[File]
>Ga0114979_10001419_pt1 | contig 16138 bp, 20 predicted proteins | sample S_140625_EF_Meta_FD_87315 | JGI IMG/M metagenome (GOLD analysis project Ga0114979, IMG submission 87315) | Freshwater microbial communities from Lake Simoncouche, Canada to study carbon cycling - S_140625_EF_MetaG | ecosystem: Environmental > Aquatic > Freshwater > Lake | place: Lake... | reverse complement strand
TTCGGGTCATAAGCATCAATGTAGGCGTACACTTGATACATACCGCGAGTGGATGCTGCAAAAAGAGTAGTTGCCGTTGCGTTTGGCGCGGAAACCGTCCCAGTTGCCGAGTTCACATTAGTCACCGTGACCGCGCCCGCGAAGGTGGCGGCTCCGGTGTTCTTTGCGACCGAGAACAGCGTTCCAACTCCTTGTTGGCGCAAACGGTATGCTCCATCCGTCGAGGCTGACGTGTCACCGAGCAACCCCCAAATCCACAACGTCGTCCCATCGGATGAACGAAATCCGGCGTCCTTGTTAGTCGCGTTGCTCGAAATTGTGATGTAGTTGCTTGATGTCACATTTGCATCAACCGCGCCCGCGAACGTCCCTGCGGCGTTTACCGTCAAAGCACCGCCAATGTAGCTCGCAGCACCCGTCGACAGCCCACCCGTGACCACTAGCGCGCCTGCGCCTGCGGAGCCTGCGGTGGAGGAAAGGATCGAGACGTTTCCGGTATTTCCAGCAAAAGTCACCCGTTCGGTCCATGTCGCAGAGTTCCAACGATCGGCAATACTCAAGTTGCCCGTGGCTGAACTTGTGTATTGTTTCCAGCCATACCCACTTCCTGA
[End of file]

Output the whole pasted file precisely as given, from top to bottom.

>Ga0114979_10001419_pt1 | contig 16138 bp, 20 predicted proteins | sample S_140625_EF_Meta_FD_87315 | JGI IMG/M metagenome (GOLD analysis project Ga0114979, IMG submission 87315) | Freshwater microbial communities from Lake Simoncouche, Canada to study carbon cycling - S_140625_EF_MetaG | ecosystem: Environmental > Aquatic > Freshwater > Lake | place: Lake... | reverse complement strand
TTCGGGTCATAAGCATCAATGTAGGCGTACACTTGATACATACCGCGAGTGGATGCTGCAAAAAGAGTAGTTGCCGTTGCGTTTGGCGCGGAAACCGTCCCAGTTGCCGAGTTCACATTAGTCACCGTGACCGCGCCCGCGAAGGTGGCGGCTCCGGTGTTCTTTGCGACCGAGAACAGCGTTCCAACTCCTTGTTGGCGCAAACGGTATGCTCCATCCGTCGAGGCTGACGTGTCACCGAGCAACCCCCAAATCCACAACGTCGTCCCATCGGATGAACGAAATCCGGCGTCCTTGTTAGTCGCGTTGCTCGAAATTGTGATGTAGTTGCTTGATGTCACATTTGCATCAACCGCGCCCGCGAACGTCCCTGCGGCGTTTACCGTCAAAGCACCGCCAATGTAGCTCGCAGCACCCGTCGACAGCCCACCCGTGACCACTAGCGCGCCTGCGCCTGCGGAGCCTGCGGTGGAGGAAAGGATCGAGACGTTTCCGGTATTTCCAGCAAAAGTCACCCGTTCGGTCCATGTCGCAGAGTTCCAACGATCGGCAATACTCAAGTTGCCCGTGGCTGAACTTGTGTATTGTTTCCAGCCATACCCACTTCCTGA